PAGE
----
Why have some European cities weathered the global financial crisis better than others? The answers might surprise you.
The year 2008 marked a global annus horribilis for many developed nations with the collapse of financial markets worldwide.
Triggered by the bursting of the US housing bubble, the so-called subprime mortgage crisis led to a chain of events, including plummeting real estate prices and the subsequent damage to financial institutions.
The worst financial crisis since the Great Depression resulted in governments bailing out their national banks, stock markets taking a nose dive and businesses folding, sending millions of employees out onto the street.
European cities reacted differently to the crisis. Some – like cities in Greece, Portugal, Spain and Italy – remain mired in deep recession while others – such as Poland’s – have hit no more than a speed bump.
What lessons can we learn from this? According to researchers from LSE Cities, there are no hard and fast rules when it comes to European economic resilience.
Using an interactive mapping tool – the European Metromonitor – to visualise the varying fortunes of over 150 of the continent’s largest metropolitan areas has thrown up some interesting findings for LSE researchers.
The most populous cities in Europe have weathered the crisis better than most, but there is no evidence to suggest that capital city status confers any particular economic advantage over regional areas.
Dr Antoine Paccoud, a research officer in LSE Cities, says analysis of the data shows manufacturing and construction both account for an important share of the variation.
“Cities which boosted their manufacturing output in the years preceding the crisis outperformed those in which the share of manufacturing decreased,” he says.
“What is also striking is that regardless of what happened to their manufacturing sector, cities which focused heavily on construction had, on average, lower annual growth rates for 2007-2013 than cities in which the share of the construction sector dropped.
“On average, the most resilient cities are those that developed their industrial sector from a low base while de-emphasising construction, while those that turned their back on their strong manufacturing base and focused on construction fared the worst.”
The European Metromonitor visualises the employment and economic output growth of more than 150 of the continent’s largest metropolitan regions and provides interactive charts on the relation between city and national context, urban typologies and resilience.
This interactive mapping tool is being used by international policy makers to study the economic health of different cities since the advent of the global financial crisis, and draw lessons from it.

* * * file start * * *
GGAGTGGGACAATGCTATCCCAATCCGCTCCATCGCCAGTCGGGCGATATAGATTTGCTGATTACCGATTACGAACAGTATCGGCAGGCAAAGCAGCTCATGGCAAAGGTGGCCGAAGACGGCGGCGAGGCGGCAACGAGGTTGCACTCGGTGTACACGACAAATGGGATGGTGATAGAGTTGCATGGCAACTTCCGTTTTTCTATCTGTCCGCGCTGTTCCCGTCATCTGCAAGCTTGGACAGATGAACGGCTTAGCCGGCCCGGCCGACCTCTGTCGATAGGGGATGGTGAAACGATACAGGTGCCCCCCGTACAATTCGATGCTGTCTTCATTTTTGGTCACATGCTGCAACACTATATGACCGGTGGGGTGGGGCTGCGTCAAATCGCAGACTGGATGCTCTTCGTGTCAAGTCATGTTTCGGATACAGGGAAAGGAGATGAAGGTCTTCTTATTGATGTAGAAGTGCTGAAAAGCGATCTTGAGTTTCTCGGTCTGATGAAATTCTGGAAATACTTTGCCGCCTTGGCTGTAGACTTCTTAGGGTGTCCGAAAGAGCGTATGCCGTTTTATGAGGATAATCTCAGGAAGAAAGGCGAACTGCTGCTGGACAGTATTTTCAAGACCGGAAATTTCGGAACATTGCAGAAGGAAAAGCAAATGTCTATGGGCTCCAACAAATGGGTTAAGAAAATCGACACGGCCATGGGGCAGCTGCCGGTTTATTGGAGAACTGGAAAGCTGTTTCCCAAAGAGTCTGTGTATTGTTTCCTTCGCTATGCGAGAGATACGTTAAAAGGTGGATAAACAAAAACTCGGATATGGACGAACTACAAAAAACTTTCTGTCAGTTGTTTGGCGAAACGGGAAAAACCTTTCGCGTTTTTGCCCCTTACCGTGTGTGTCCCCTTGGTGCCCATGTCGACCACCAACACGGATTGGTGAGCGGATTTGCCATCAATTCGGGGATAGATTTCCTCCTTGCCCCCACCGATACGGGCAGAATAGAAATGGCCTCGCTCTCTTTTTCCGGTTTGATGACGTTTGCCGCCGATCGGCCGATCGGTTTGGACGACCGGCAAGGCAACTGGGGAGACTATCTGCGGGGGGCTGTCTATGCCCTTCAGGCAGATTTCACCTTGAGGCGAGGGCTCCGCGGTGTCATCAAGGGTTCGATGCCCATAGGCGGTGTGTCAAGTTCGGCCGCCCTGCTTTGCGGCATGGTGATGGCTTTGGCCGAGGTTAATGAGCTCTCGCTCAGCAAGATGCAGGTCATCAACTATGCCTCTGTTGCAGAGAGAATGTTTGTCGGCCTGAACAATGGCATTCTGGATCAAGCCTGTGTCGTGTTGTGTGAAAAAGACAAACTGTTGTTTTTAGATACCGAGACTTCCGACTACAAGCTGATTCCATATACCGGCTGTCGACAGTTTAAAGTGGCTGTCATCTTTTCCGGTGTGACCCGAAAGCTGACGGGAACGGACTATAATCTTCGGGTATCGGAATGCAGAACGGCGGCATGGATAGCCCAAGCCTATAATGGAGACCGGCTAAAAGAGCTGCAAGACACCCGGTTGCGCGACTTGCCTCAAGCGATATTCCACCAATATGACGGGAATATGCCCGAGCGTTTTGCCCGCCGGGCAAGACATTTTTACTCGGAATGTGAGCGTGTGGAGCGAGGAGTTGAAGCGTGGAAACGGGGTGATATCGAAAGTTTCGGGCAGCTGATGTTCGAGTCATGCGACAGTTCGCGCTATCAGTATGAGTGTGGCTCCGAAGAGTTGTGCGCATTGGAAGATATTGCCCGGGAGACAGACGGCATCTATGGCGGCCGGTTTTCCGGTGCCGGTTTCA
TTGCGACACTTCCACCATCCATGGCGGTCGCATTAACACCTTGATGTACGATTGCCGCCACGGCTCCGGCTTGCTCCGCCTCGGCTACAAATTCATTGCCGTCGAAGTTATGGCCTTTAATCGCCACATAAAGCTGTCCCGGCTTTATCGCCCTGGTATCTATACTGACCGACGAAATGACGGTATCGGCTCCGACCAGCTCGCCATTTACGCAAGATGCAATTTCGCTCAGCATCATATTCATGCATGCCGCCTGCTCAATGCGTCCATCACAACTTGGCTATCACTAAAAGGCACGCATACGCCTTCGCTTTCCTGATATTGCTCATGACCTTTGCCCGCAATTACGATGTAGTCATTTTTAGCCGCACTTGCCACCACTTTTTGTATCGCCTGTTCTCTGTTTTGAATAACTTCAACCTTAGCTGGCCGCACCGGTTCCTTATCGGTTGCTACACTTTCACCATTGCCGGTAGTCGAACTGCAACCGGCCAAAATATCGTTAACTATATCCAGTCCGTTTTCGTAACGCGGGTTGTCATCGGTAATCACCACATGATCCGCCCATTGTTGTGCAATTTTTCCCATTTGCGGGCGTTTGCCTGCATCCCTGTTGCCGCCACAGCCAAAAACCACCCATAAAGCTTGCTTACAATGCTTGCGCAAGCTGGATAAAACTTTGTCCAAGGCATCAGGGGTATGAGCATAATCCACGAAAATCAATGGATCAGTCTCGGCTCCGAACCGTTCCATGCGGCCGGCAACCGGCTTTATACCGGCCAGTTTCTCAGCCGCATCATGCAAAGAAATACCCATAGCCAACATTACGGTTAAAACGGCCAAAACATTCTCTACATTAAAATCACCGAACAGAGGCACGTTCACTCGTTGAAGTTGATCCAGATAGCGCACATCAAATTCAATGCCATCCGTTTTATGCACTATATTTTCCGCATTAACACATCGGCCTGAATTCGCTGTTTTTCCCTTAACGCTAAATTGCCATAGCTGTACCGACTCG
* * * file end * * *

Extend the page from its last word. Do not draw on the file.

Dr Andrea Colantonio, project co-ordinator of the European Metromonitor project, says that it is very difficult to find distinct patterns or simple classifications that show why some cities have fared better than others since the global financial crisis.
In general, cities are constrained by how well their national economy is doing but there is still a good degree of variance within the national context, researchers have found.
Toulouse, for example, in the south of France, and Aberdeen, in the north-east of Scotland, stand out from the crowd for different reasons. In Toulouse’s case, the presence of key military and aerospace industries has strengthened its economic fortunes. Similarly, Aberdeen’s thriving petroleum industry has almost made it immune to the economic gloom which pervades much of Europe.
“A lot of different factors need to be taken into account, but manufacturing does seem to be a common thread,” Dr Colantonio says.
The Metromonitor project, funded by HEIF 5, is a two-year study which concludes in 2014.
For more information about the European Metromonitor interactive mapping project go to: http://labs.lsecities.net/eumm/home/
LSE Cities is an international centre at the London School of Economics and Political Science that carries out research, education and outreach activities in London and abroad. Its mission is to study how people and cities interact in a rapidly urbanising world, focussing on how the design of cities impacts on society, culture and the environment.
Dr Andrea Colantonio is an urban geographer and economist who specialises in the investigation of the complex linkages between urban growth, sustainability and the geographies of development in both developing and developed countries.
Dr Antoine Paccoud works on the global comparison of metropolitan regions and the extent to which they depart from national conditions. His focus is on methods that ensure spatial and data comparability as well as a geographically representative sample.
Posted August 2013